Water Skiing Safety

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Water Skier Signals

Water skiing is a team effort between the tow boat operator, observer and skier.
Boat Operator and Observer

  • It's the law! Always have two people in the boat, one to operate the boat, one to observe the skier.
  • Remain seated while the boat is in motion.
  • Watch your speed. Going too fast can cause injuries when a skier falls. (Competition skiing occurs at 33-35 m.p.h.)
  • Stay away from shallow water, swimming areas and people in the water (divers, swimmers, fishermen). Stay away from solid objects (other boats, docks, debris).
  • Return immediately to pick up a fallen skier. Turn off the engine when assisting the skier into the boat.

Skier DOs

  • Do... wear an approved personal flotation device (PFD), even if you are a good swimmer.
  • Do... wear properly fitted bindings. Check your equipment for loose or damaged parts.
  • Do... learn and use the water skier hand signals.
  • Do... ski only during daylight hours, never at night.
  • Do... watch the water ahead of you at all times. Run parallel to shore, and come in slowly when landing.
  • Do... avoid falling forward when you fall. Signal the tow boat that all is well by clasping your hands over your head, or hold up your ski vertically. Continue to hold up your ski so that you can be seen by other boats.
  • Do... learn new stunts progressively.

Skier DON'Ts

  • Don't... yell "Hit It" until the tope is tight and tips are up.
  • Don't... wrap your rope around any part of your body.
  • Don't... put any part of your body (arm, leg, neck) through the bridle.
  • Don't... ski directly ahead or to the side of another boat.
  • Don't... ski doubles with different lengths of ropes.
  • Don't... attempt a fast landing directly towards shore. Sit down if coming in too fast.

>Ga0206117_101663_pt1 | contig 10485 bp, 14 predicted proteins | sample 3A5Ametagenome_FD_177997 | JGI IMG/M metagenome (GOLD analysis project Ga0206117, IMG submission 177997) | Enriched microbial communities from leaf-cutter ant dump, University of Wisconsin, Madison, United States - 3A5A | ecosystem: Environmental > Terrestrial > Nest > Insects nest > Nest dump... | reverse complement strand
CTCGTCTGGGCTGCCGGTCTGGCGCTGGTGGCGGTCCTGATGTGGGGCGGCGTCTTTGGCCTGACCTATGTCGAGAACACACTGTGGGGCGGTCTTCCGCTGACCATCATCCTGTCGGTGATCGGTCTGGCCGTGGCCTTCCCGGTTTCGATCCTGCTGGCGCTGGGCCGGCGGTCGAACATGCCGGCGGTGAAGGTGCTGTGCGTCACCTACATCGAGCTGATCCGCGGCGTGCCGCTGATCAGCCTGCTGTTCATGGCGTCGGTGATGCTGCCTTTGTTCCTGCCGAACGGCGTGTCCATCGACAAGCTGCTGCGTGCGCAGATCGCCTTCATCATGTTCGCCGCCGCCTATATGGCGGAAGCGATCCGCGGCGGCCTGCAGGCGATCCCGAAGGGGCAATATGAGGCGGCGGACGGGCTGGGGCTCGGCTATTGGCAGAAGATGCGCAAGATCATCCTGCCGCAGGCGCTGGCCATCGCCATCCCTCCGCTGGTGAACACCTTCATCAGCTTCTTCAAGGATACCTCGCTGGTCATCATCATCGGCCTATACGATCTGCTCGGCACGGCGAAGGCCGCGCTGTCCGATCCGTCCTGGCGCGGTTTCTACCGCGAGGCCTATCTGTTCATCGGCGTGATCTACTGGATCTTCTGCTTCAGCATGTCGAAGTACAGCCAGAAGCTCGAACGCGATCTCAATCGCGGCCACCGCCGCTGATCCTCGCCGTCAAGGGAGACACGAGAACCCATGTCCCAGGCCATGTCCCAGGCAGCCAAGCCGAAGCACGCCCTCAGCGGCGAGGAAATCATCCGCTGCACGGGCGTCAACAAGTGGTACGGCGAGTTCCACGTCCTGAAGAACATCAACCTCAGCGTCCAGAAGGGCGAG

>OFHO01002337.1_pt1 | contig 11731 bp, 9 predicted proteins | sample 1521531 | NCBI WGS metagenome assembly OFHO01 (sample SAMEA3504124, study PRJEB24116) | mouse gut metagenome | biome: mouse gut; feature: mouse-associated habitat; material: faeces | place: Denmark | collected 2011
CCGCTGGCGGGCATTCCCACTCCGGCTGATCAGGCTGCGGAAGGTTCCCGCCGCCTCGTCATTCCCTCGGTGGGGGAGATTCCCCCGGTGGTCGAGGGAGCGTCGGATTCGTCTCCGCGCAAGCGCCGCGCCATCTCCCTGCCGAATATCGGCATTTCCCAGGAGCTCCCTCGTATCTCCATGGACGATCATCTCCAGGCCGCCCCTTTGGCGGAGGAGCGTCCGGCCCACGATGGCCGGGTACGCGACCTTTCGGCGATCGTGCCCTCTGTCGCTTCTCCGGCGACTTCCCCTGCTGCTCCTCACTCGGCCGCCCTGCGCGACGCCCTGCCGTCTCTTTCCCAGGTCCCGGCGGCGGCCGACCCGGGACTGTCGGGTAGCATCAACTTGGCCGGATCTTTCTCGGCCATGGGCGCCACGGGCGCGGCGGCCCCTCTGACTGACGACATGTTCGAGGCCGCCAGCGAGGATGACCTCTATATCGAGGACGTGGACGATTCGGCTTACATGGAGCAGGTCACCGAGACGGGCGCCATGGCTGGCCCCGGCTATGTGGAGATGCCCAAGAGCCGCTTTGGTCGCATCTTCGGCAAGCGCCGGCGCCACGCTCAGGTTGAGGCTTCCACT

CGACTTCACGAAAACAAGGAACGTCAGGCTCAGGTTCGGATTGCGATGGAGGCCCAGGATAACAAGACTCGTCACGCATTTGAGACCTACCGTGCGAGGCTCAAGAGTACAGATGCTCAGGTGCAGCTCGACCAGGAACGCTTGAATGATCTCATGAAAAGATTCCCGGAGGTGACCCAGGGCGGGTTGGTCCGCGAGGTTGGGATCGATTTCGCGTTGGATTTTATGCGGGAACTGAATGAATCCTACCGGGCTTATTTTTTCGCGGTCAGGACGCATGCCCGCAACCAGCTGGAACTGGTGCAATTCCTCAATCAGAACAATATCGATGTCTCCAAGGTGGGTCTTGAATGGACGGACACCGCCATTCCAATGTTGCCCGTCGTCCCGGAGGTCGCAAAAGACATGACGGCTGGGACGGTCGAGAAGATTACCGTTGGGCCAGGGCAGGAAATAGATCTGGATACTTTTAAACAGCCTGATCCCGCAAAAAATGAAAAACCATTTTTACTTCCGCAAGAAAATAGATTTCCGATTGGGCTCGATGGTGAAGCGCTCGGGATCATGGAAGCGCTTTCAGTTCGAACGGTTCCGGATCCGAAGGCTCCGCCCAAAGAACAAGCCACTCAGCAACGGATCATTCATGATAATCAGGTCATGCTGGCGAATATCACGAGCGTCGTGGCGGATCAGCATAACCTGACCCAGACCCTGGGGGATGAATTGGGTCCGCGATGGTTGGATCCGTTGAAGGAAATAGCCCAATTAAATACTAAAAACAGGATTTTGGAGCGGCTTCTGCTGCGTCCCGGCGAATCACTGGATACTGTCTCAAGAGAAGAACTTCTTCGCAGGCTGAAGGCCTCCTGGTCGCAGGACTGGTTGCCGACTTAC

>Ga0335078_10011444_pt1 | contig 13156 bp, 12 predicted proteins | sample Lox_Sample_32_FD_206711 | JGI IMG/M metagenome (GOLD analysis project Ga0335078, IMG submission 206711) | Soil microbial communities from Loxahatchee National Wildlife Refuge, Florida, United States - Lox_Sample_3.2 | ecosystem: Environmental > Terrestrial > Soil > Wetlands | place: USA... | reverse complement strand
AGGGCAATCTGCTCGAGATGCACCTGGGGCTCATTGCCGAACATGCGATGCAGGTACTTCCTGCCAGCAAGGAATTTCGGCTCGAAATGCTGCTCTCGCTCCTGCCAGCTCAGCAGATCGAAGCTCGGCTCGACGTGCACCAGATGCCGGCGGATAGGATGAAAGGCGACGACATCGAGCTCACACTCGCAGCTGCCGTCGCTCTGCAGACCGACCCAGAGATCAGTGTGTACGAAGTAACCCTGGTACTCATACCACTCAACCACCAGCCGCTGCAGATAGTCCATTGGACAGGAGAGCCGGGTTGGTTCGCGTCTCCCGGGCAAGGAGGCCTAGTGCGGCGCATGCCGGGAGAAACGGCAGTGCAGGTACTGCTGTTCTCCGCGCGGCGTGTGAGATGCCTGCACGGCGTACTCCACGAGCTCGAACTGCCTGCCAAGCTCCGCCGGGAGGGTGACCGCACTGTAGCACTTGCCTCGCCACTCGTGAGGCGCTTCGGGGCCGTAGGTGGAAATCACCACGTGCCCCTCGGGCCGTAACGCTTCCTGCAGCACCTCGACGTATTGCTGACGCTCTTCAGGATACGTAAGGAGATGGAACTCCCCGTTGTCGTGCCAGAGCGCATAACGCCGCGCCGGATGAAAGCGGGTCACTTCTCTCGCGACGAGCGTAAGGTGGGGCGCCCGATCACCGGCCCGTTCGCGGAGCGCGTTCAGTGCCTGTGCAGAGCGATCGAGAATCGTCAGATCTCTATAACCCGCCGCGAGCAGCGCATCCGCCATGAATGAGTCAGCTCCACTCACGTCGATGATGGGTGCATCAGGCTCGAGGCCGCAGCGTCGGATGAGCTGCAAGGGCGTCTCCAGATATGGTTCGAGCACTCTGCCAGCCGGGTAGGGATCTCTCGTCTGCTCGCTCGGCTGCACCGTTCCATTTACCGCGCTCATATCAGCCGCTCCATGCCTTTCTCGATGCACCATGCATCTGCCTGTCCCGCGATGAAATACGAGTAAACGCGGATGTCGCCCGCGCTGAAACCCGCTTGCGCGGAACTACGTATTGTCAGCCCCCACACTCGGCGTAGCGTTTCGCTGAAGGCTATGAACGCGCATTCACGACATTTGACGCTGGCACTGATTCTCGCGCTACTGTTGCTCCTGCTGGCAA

Weather Warnings

Keep your eye on the weather, and go ashore if the skies start to darken. You can be a target of lightning while swimming or boating.

  • Lightning strikes at the highest projection. If an electrical storm with thunder and lightning is approaching, head for shore immediately.
  • Stay away from high points (knolls, hills, etc.), metal objects, wire fences, poles and trees.
  • Seek shelter in a cave or ditch. If no shelter is available, drop to your knees with only feet and knees touching the ground and your head bent. Remain that way until the storm is over.

From-Shore Rescues

It happens all too often. Someone struggles in the water as bystanders watch helplessly. Even swimmers may avoid attempting a rescue because of water conditions, or due to fear of being pulled under themselves.
Nearby items can often be used as “life preservers” to rescue a victim who is close to shore.

  • If the victim is close to the shore or dock, lie flat to prevent being pulled into the water, have a friend hold your feet, and give the victim your hand. If necessary, extend your reach with a paddle, broom, rope, etc.
  • If the victim is out of reach, toss anything that will float near, not at, the victim. This can be a capped empty jug, foam picnic cooler, chaise pad or water toy — even the spare tire from the trunk of your car. 
    An inflated tire is an excellent flotation device, and can be used by several individuals. A rescuer can use a tire as a personal flotation device to push out to the victim, and both victim and rescuer can use it for buoyancy as they return to shore.
  • Take a Cardio-Pulmonary Resuscitation (CPR) course through a qualified program. Knowing CPR could save a friend from death.


Hypothermia can kill! Knowing what to look for and what to do can save your own life or the life of a friend.
Hypothermia can occur during a cold day spent fishing at the dock, rafting in a river, or even camping along a river’s edge. An overboard boating victim is likely to suffer some degree of hypothermia if in the water for over 15 minutes.